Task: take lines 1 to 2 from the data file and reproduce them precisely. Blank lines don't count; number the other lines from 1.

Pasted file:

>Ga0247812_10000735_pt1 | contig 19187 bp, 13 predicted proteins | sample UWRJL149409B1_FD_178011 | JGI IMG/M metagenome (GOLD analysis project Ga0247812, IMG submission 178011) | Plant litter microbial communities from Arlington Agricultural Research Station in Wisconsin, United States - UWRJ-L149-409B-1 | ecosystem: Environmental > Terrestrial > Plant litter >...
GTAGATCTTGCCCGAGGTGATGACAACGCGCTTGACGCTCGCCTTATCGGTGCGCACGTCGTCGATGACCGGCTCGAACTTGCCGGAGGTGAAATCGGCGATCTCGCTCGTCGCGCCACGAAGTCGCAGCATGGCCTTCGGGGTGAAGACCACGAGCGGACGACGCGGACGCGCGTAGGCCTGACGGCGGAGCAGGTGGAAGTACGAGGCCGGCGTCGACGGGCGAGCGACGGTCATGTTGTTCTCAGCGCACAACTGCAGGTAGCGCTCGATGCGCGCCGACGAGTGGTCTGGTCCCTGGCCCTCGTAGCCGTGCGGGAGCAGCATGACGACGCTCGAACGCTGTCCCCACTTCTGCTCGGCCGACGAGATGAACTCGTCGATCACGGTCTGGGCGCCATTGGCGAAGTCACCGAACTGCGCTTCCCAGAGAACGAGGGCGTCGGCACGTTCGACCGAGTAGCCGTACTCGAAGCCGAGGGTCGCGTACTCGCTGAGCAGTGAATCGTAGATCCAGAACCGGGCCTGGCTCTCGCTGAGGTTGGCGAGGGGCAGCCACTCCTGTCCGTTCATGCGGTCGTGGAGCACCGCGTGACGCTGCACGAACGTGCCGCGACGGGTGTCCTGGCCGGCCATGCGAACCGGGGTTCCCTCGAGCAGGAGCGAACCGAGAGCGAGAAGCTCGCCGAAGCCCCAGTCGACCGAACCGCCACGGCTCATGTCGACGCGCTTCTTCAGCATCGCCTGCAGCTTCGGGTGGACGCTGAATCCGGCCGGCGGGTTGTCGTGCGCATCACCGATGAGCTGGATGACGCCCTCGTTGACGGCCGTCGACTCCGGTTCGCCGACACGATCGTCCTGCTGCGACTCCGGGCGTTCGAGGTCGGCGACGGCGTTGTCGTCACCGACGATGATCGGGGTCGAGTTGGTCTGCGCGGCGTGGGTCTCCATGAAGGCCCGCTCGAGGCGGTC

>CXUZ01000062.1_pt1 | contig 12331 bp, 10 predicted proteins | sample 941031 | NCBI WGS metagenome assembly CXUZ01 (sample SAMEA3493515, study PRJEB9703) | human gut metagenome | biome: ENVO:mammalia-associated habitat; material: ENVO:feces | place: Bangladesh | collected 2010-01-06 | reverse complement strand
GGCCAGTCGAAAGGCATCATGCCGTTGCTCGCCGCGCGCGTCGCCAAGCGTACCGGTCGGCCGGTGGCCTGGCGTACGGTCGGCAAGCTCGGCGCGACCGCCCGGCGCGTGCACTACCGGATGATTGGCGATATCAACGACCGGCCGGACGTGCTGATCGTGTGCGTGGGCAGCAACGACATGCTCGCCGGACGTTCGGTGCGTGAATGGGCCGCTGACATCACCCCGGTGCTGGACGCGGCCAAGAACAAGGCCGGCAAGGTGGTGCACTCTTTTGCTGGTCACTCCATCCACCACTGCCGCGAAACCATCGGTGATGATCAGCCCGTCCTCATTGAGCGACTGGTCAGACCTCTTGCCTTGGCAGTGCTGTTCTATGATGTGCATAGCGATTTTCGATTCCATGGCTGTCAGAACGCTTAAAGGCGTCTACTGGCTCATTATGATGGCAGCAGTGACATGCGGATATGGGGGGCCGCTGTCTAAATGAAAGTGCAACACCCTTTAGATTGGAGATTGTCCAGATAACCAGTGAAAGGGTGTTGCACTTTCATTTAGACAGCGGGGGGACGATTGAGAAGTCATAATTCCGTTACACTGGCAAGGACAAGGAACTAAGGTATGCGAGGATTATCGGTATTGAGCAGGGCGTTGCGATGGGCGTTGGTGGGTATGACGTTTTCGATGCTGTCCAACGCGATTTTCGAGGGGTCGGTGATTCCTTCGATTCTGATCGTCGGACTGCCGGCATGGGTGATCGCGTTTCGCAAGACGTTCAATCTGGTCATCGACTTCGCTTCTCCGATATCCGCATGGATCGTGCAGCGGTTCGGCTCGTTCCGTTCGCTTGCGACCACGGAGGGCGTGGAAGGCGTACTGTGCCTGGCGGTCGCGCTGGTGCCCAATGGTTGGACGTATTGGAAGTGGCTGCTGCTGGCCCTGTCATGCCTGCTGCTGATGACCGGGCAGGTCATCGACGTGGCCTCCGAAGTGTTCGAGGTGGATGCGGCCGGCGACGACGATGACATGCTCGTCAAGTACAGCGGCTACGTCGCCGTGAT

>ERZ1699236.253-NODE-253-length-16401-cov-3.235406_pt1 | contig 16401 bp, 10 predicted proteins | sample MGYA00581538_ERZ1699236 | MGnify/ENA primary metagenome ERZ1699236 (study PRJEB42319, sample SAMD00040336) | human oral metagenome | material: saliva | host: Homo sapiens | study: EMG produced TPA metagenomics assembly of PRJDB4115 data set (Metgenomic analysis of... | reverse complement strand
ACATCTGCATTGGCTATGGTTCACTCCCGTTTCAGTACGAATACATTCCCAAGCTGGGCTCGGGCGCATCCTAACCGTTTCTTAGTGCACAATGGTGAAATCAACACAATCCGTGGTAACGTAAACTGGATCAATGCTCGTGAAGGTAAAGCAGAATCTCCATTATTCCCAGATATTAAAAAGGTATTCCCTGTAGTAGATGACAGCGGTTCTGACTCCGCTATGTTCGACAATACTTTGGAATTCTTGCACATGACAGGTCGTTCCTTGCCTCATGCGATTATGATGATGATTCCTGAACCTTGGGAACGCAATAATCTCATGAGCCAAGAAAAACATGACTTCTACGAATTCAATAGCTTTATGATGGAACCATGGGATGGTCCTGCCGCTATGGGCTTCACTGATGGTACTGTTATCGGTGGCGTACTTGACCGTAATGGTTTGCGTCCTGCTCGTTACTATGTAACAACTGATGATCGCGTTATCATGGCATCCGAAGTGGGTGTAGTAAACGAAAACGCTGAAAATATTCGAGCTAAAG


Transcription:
>Ga0247812_10000735_pt1 | contig 19187 bp, 13 predicted proteins | sample UWRJL149409B1_FD_178011 | JGI IMG/M metagenome (GOLD analysis project Ga0247812, IMG submission 178011) | Plant litter microbial communities from Arlington Agricultural Research Station in Wisconsin, United States - UWRJ-L149-409B-1 | ecosystem: Environmental > Terrestrial > Plant litter >...
GTAGATCTTGCCCGAGGTGATGACAACGCGCTTGACGCTCGCCTTATCGGTGCGCACGTCGTCGATGACCGGCTCGAACTTGCCGGAGGTGAAATCGGCGATCTCGCTCGTCGCGCCACGAAGTCGCAGCATGGCCTTCGGGGTGAAGACCACGAGCGGACGACGCGGACGCGCGTAGGCCTGACGGCGGAGCAGGTGGAAGTACGAGGCCGGCGTCGACGGGCGAGCGACGGTCATGTTGTTCTCAGCGCACAACTGCAGGTAGCGCTCGATGCGCGCCGACGAGTGGTCTGGTCCCTGGCCCTCGTAGCCGTGCGGGAGCAGCATGACGACGCTCGAACGCTGTCCCCACTTCTGCTCGGCCGACGAGATGAACTCGTCGATCACGGTCTGGGCGCCATTGGCGAAGTCACCGAACTGCGCTTCCCAGAGAACGAGGGCGTCGGCACGTTCGACCGAGTAGCCGTACTCGAAGCCGAGGGTCGCGTACTCGCTGAGCAGTGAATCGTAGATCCAGAACCGGGCCTGGCTCTCGCTGAGGTTGGCGAGGGGCAGCCACTCCTGTCCGTTCATGCGGTCGTGGAGCACCGCGTGACGCTGCACGAACGTGCCGCGACGGGTGTCCTGGCCGGCCATGCGAACCGGGGTTCCCTCGAGCAGGAGCGAACCGAGAGCGAGAAGCTCGCCGAAGCCCCAGTCGACCGAACCGCCACGGCTCATGTCGACGCGCTTCTTCAGCATCGCCTGCAGCTTCGGGTGGACGCTGAATCCGGCCGGCGGGTTGTCGTGCGCATCACCGATGAGCTGGATGACGCCCTCGTTGACGGCCGTCGACTCCGGTTCGCCGACACGATCGTCCTGCTGCGACTCCGGGCGTTCGAGGTCGGCGACGGCGTTGTCGTCACCGACGATGATCGGGGTCGAGTTGGTCTGCGCGGCGTGGGTCTCCATGAAGGCCCGCTCGAGGCGGTC